Patriation of the Constitution


    When Liberal Pierre Trudeau succeeded Lester B. Pearson as Prime Minister, he vowed to do all he could to convince the citizens of Quebec that the province's future lay with Canada, not in separation. The past few years had been full of Quebec nationalism, prompting the rise of terrorist groups such as the FLQ (Front de Liberation de Quebec) and increased anti-English violence. Trudeau decided, in 1969, to act on the advice the "Bi and Bi Commission" (the Royal Commission on Bilingualism and Biculturalism) and to pass the Official Languages Act, making both French and English equal in stature. He called on all Canadians and especially youth to increase their knowledge of the other culture. However, many people on both sides felt he was not doing enough on the issue, and in Quebec the October Crisis erupted.

    After the federal government had finally cleared up the October Crisis, the provincial government of Quebec - led by Rene Levesque and the Parti Quebecois - took power and promised a referendum on the idea of separation. In 1980, both Levesque and Trudeau began to campaign, Levesque for separation, Trudeau for continued unity. Trudeau's argument consisted of a promise to negotiate a new Constitution if the "no" side won, and he emerged victorious with 60% of the population voting "no." As promised, Trudeau would proceed to negotiate a uniquely Canadian Constitution.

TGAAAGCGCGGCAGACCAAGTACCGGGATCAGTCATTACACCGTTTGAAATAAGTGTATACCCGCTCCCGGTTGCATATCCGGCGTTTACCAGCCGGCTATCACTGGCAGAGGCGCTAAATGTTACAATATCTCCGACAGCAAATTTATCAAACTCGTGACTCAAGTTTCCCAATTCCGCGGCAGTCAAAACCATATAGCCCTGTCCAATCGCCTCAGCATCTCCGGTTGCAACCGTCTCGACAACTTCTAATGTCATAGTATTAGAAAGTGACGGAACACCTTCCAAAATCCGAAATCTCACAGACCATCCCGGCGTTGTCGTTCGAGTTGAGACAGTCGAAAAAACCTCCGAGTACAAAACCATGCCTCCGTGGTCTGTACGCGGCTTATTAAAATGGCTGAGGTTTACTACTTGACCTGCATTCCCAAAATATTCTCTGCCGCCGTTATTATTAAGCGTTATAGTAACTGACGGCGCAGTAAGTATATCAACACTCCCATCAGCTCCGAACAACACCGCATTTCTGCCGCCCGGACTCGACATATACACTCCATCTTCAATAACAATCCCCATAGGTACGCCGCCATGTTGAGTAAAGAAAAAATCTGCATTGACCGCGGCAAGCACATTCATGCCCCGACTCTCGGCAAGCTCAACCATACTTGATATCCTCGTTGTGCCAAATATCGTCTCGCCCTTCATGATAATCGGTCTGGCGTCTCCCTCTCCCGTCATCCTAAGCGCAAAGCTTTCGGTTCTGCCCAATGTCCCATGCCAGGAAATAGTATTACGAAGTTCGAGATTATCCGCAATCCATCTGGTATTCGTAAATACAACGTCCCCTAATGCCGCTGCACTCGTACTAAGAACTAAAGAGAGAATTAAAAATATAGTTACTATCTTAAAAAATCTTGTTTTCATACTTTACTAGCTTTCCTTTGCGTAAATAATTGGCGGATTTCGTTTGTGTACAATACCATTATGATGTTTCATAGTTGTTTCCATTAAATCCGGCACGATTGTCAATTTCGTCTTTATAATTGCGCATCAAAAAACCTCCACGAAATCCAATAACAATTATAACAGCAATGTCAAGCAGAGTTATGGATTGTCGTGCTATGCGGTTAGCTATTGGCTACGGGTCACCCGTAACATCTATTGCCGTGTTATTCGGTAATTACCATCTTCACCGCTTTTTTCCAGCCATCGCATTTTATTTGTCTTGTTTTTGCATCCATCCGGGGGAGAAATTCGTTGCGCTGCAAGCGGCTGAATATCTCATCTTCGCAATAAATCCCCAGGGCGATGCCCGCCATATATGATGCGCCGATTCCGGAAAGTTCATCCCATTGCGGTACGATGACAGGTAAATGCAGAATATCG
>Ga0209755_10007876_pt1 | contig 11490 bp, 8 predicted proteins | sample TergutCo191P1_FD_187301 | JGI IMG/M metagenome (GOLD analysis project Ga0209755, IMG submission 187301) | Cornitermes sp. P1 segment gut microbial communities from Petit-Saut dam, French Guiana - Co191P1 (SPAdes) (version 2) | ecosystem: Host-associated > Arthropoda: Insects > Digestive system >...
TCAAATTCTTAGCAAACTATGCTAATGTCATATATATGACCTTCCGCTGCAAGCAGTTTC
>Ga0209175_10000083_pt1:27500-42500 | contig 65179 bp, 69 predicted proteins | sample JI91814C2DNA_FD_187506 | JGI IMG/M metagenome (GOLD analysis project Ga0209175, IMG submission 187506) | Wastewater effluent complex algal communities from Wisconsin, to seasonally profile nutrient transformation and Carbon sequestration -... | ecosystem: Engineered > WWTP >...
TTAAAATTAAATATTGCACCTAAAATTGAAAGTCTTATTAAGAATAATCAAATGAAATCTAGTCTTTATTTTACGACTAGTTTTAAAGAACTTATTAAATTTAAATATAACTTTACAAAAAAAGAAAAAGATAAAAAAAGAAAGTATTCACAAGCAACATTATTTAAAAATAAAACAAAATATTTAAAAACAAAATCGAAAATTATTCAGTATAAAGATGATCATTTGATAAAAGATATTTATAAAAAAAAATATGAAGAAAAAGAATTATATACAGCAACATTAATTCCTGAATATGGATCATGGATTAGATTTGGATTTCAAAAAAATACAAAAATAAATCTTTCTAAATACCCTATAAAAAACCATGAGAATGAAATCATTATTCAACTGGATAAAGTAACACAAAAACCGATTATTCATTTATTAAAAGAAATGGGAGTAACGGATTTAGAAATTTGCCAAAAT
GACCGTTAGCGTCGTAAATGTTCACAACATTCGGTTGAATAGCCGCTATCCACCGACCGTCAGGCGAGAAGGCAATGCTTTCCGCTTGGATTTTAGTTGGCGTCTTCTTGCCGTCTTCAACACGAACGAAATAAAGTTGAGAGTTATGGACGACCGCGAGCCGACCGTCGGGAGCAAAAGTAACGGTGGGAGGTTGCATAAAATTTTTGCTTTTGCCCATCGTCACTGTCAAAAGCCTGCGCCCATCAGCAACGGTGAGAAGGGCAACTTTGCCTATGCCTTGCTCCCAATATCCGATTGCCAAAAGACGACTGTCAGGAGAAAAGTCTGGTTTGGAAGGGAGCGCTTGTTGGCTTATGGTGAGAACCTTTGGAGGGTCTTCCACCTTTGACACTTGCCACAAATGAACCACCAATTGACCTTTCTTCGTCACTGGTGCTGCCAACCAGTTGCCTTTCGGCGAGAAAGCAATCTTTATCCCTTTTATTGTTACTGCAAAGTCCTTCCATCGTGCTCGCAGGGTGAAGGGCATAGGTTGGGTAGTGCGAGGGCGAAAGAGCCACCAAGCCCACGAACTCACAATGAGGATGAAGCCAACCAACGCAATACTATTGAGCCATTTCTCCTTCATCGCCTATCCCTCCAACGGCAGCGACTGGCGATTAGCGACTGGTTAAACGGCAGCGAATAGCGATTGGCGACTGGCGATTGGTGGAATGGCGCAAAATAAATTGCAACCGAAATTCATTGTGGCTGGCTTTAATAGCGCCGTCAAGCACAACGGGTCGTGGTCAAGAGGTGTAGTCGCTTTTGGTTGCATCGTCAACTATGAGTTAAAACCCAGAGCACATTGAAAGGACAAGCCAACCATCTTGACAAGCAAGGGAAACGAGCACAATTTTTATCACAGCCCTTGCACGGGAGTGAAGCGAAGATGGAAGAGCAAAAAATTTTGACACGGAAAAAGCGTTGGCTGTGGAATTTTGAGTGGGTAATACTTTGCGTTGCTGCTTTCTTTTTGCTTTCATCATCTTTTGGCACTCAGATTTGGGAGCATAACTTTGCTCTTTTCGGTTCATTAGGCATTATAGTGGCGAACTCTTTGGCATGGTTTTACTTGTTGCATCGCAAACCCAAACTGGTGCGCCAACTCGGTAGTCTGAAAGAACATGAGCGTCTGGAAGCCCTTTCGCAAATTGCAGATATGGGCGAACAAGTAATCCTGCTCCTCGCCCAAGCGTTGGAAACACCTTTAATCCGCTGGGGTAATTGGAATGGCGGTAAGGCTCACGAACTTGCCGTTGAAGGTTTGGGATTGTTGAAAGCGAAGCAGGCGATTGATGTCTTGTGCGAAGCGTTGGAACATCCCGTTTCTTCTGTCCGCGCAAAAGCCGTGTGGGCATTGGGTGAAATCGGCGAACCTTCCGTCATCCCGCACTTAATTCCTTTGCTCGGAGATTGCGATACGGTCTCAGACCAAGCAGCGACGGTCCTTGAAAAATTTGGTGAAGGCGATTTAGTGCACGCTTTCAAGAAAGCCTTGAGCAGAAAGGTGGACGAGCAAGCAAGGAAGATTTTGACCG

The New Constitution

    Canada's Constitution had been, for over 100 years, the British North America Act of 1867. This Act remained under British jurisdiction, and as such the any changes could only be made with British approval. Prime Minister Trudeau wanted to patriate the Constitution - bring it back to Canada - where he could, among other things, include a Charter of Rights and Freedoms which would lay out in law the individual rights of every citizen of Canada. To do this, however, he needed the support of the provinces.

    Trudeau went through a lengthy but necessary process of creating an amending formula, questioning whether Quebec should be given veto power, and hammering out the "Kitchen Compromise" which added the "notwithstanding clause" to the new Constitution. After months of work, Trudeau went ahead with the new Constitution and without the support of the Quebec provincial government. On April 17, 1982, the Constitution Act was signed by Her Majesty Queen Elizabeth II, bringing the Canadian Constitution home to Canada, with a new Charter of Rights and Freedoms included.


    Despite criticism about the importance and relevance of the Constitution, Trudeau's efforts were certainly important in the fight for Canadian autonomy. His work towards the new Canadian Constitution was Canada's final fight for independence, and patriation brought the last remaining tie to Great Britain back to the country in which it belongs. No longer is Canada connected to Britain politically. No longer are we dependent upon our mother country to ratify decisions. And no longer are we in need of another country's support.